Complexity

Larry just won the Triple Crown (or a trifecta, betting on the Triple Crown) with the third post in a trio of posts on a very important topic:
Facts and Myths Concerning the Historical Estimates of the Number of Genes in the Human Genome
The Deflated Ego Problem
SCIENCE Questions: Why Do Humans Have So Few Genes?
Alex Palazzo, madhadron, Ricardo Azevedo and PZ Myers add thoughtful commentary as well.
Of course, this is something that has been debated and studied (yes, in the laboratory) for a long time by people like Dan McShea so the issue is not going to be solved any time soon with a few blog posts.
But the anthropocentric bias is a big problem in studying and teaching biology and I try to at least briefly discuss the left wall of complexity (as much as it is itself contentious in the literature, I know) and the error of thinking of evolution as progressive (and inevitably leading to humans) when I teach about the origin and evolution of the current biological diversity. I wish it was easier to get that point through.

4 responses to “Complexity

  1. I was always struck by a Steven Jay Gould essay in which he remarked that evolution wasn’t progressive, but a random walk.
    Just as the drunk will slowly get farther and farther from the light post, so will various attributes (like size, brainpower, etc.) slowly get farther and farther from the first organisms.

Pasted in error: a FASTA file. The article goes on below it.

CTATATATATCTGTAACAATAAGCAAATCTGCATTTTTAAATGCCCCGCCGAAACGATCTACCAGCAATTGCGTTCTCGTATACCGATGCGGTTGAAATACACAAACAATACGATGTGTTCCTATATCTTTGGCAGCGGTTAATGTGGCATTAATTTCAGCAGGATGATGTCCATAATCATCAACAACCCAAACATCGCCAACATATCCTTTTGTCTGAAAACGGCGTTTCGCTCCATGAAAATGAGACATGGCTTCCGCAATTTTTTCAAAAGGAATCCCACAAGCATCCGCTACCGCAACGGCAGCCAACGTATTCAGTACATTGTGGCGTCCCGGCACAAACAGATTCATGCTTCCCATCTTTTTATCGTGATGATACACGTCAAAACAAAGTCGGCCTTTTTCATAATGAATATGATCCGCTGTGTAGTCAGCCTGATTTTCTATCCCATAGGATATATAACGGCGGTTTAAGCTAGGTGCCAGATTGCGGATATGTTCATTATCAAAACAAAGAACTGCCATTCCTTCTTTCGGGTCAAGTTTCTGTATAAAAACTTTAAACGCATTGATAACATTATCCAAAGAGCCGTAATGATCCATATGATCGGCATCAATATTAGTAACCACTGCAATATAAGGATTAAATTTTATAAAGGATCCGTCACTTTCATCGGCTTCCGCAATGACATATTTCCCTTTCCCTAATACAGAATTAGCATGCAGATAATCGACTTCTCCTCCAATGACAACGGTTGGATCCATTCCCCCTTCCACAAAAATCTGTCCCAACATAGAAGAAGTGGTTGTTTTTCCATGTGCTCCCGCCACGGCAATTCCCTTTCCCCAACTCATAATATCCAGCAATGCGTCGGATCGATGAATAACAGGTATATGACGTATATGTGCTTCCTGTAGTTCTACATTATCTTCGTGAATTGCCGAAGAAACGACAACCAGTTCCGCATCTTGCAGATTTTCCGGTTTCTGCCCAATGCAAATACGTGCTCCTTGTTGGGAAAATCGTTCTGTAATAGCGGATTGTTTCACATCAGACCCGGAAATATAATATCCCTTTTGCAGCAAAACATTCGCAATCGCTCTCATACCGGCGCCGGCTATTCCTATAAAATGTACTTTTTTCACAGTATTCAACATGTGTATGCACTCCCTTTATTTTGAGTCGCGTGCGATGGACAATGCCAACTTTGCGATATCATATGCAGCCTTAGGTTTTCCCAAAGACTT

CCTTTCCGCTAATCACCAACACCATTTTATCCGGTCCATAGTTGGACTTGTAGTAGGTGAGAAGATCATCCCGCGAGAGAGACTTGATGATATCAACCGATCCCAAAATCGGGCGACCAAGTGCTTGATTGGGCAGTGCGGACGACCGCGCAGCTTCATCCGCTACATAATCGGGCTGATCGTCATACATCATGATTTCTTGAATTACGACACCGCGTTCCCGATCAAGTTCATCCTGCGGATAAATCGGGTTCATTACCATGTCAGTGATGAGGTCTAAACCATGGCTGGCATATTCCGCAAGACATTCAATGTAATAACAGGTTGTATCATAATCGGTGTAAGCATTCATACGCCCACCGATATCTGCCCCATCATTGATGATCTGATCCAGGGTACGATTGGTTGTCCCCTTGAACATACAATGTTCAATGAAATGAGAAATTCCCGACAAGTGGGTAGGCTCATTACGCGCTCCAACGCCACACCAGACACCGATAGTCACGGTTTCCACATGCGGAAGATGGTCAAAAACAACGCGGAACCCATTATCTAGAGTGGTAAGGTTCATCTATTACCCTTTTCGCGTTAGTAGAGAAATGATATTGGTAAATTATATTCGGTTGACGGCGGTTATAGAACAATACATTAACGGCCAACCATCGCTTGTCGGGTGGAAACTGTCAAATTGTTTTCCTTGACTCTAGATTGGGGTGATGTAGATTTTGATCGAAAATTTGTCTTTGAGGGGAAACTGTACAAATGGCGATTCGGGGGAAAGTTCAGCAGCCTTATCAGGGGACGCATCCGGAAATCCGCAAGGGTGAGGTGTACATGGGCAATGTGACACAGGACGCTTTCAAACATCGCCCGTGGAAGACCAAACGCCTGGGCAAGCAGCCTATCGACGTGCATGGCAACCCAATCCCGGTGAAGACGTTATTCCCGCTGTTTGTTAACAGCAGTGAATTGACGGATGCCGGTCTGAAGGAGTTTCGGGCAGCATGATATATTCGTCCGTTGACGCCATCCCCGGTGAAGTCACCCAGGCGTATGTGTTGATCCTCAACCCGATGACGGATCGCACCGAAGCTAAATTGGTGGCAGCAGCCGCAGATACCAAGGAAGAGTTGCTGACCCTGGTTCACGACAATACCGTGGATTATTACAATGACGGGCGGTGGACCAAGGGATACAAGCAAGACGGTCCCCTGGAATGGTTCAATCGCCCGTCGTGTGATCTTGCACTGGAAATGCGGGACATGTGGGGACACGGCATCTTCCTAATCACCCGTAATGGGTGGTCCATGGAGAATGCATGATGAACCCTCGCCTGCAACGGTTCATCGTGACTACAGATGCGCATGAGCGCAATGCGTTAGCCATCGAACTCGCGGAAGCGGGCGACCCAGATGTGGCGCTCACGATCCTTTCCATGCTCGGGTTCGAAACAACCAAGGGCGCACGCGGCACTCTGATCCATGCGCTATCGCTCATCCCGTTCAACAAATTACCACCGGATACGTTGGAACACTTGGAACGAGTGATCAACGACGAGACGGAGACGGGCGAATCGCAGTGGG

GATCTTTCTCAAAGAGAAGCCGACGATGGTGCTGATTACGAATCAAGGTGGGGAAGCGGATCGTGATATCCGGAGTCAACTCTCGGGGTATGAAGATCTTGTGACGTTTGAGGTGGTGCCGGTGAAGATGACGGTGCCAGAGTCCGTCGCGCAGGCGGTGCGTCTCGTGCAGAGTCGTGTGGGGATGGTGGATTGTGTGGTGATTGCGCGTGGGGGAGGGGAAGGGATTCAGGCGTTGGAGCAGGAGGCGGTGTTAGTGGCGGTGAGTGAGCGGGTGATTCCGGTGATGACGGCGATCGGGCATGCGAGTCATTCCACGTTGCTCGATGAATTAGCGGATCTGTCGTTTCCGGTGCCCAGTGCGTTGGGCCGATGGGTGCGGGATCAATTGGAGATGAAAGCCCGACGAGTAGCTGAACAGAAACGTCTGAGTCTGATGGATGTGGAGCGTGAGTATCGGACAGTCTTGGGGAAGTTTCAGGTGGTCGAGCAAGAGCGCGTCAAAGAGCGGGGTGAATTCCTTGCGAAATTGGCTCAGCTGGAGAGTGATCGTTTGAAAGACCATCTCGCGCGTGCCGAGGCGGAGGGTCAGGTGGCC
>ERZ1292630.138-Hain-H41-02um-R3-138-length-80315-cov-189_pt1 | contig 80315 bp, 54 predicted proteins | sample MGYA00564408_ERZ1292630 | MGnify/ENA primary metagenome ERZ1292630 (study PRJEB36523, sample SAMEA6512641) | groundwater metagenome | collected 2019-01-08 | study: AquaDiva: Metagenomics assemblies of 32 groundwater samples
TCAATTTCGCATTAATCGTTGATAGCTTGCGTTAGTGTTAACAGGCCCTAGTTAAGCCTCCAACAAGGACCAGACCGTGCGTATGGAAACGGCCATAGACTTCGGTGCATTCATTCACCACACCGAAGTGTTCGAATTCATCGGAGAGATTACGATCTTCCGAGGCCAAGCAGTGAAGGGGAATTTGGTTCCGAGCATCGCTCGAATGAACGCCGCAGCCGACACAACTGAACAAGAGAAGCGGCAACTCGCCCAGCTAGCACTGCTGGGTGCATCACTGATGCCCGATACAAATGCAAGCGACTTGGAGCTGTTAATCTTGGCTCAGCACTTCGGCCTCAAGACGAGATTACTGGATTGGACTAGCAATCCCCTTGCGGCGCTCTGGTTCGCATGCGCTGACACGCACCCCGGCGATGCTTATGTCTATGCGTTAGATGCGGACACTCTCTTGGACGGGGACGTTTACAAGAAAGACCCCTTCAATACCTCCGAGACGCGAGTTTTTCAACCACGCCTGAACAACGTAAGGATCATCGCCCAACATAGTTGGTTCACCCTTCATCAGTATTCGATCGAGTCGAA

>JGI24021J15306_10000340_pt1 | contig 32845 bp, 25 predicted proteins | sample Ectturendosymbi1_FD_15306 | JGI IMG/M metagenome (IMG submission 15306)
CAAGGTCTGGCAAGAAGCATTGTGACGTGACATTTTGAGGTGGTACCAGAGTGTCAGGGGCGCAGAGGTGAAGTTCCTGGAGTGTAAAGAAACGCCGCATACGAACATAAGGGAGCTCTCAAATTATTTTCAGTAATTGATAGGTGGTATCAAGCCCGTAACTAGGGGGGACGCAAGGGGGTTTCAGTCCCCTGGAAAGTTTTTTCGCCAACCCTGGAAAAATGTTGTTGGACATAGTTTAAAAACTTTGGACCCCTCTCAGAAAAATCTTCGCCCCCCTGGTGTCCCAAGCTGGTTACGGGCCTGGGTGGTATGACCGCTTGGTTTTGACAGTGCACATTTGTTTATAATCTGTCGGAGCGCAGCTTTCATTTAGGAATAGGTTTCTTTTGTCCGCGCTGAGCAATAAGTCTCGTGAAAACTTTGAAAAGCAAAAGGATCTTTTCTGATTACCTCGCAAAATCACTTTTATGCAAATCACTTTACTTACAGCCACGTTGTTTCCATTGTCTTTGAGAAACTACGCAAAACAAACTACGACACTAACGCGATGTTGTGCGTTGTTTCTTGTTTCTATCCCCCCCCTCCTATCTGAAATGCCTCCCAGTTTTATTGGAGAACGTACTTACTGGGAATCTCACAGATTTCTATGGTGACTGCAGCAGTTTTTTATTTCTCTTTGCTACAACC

Those on the outer edge may think they’re special, but it was still just a random walk.

  2. That’s how I understand it too. Gould’s ‘The Drunken Walk’ explanation.
    Still takes a bit of a mental gear box shift though.

  3. While I hardly know a gene from a chromosome, I still took it pretty hard when I found out there are bugs, birds, fish, horses and amphibians that have more chromosomes than me. I decided I still didn’t need to study biology but I needed some sense that this shocking fact was OK. My crutch for the time being is that it takes genes to encode a developmental or phenotype feature but it it also takes more genes to turn off certain features [the horse, eg does not lose the gene for 5 toes, it turns off the outer toes] Except for the Tail, we haven’t lost much and we don’t molt or pupate and we mostly just added some brain … WE ARE LESS EVOLVED than most creatures if you only count physiological features. And with these rediculous brains, our evolution has stopped. from now on its the world that must adapt to us!
    Hey! at least I am not this screwed up! [please! tell me I’m not!]

  4. I would submit Larry’s posts for Open Lab 2007 if someone else hasn’t already done so, Bora.